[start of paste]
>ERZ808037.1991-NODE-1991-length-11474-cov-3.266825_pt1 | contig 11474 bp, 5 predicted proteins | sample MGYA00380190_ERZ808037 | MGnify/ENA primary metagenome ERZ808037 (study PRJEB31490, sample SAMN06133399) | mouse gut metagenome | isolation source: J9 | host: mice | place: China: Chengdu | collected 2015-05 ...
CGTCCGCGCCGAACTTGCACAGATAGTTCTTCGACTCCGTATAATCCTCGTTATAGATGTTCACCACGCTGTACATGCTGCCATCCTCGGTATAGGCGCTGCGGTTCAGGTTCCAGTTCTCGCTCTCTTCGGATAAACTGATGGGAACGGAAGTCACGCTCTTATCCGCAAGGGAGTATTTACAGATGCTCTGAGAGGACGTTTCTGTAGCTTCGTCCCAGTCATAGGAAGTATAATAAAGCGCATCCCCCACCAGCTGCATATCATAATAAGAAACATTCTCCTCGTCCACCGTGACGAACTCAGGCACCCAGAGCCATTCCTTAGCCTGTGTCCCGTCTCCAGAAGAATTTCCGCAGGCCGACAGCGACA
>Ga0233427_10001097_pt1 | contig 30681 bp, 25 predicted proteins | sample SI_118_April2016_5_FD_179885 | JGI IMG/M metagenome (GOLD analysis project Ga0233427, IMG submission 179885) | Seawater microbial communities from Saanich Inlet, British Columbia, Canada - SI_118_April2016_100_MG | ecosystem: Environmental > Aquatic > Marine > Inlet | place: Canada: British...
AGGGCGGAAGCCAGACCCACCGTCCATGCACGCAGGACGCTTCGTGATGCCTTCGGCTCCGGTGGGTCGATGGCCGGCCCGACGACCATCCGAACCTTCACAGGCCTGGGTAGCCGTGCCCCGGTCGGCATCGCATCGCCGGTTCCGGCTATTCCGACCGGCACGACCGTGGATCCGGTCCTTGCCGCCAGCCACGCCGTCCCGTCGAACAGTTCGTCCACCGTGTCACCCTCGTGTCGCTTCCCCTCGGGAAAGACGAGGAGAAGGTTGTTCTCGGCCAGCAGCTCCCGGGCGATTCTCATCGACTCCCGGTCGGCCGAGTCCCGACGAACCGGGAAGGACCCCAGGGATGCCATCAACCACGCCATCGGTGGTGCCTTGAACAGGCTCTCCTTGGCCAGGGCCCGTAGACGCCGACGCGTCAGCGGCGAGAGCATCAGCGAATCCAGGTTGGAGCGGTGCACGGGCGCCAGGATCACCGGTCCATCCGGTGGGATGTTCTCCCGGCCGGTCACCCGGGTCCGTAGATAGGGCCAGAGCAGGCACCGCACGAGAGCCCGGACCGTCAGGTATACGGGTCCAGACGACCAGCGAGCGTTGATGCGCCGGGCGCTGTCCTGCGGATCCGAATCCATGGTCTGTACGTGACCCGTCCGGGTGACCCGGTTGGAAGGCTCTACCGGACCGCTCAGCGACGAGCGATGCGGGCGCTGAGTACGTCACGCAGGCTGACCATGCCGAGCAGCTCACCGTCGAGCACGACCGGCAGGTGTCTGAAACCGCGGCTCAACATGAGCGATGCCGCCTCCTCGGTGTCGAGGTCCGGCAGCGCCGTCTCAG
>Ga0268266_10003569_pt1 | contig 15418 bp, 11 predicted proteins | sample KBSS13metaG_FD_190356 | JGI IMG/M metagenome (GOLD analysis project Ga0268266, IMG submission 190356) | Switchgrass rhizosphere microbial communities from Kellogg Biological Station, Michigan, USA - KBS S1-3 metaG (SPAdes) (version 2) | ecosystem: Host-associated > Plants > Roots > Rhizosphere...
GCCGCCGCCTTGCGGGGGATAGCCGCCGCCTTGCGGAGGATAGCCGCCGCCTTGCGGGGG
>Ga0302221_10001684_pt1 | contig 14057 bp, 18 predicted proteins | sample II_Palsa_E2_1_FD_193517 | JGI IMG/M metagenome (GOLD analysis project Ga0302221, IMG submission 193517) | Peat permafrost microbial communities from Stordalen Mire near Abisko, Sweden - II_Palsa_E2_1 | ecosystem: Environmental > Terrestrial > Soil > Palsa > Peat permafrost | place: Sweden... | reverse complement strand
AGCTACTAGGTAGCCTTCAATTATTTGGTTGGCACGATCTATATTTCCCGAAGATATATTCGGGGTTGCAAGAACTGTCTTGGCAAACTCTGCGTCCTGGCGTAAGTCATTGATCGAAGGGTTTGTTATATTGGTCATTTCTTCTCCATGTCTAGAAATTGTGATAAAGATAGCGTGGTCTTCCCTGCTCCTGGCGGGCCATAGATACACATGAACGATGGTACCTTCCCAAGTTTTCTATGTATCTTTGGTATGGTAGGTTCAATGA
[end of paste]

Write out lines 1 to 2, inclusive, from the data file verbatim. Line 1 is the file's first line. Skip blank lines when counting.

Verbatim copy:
>ERZ808037.1991-NODE-1991-length-11474-cov-3.266825_pt1 | contig 11474 bp, 5 predicted proteins | sample MGYA00380190_ERZ808037 | MGnify/ENA primary metagenome ERZ808037 (study PRJEB31490, sample SAMN06133399) | mouse gut metagenome | isolation source: J9 | host: mice | place: China: Chengdu | collected 2015-05 ...
CGTCCGCGCCGAACTTGCACAGATAGTTCTTCGACTCCGTATAATCCTCGTTATAGATGTTCACCACGCTGTACATGCTGCCATCCTCGGTATAGGCGCTGCGGTTCAGGTTCCAGTTCTCGCTCTCTTCGGATAAACTGATGGGAACGGAAGTCACGCTCTTATCCGCAAGGGAGTATTTACAGATGCTCTGAGAGGACGTTTCTGTAGCTTCGTCCCAGTCATAGGAAGTATAATAAAGCGCATCCCCCACCAGCTGCATATCATAATAAGAAACATTCTCCTCGTCCACCGTGACGAACTCAGGCACCCAGAGCCATTCCTTAGCCTGTGTCCCGTCTCCAGAAGAATTTCCGCAGGCCGACAGCGACA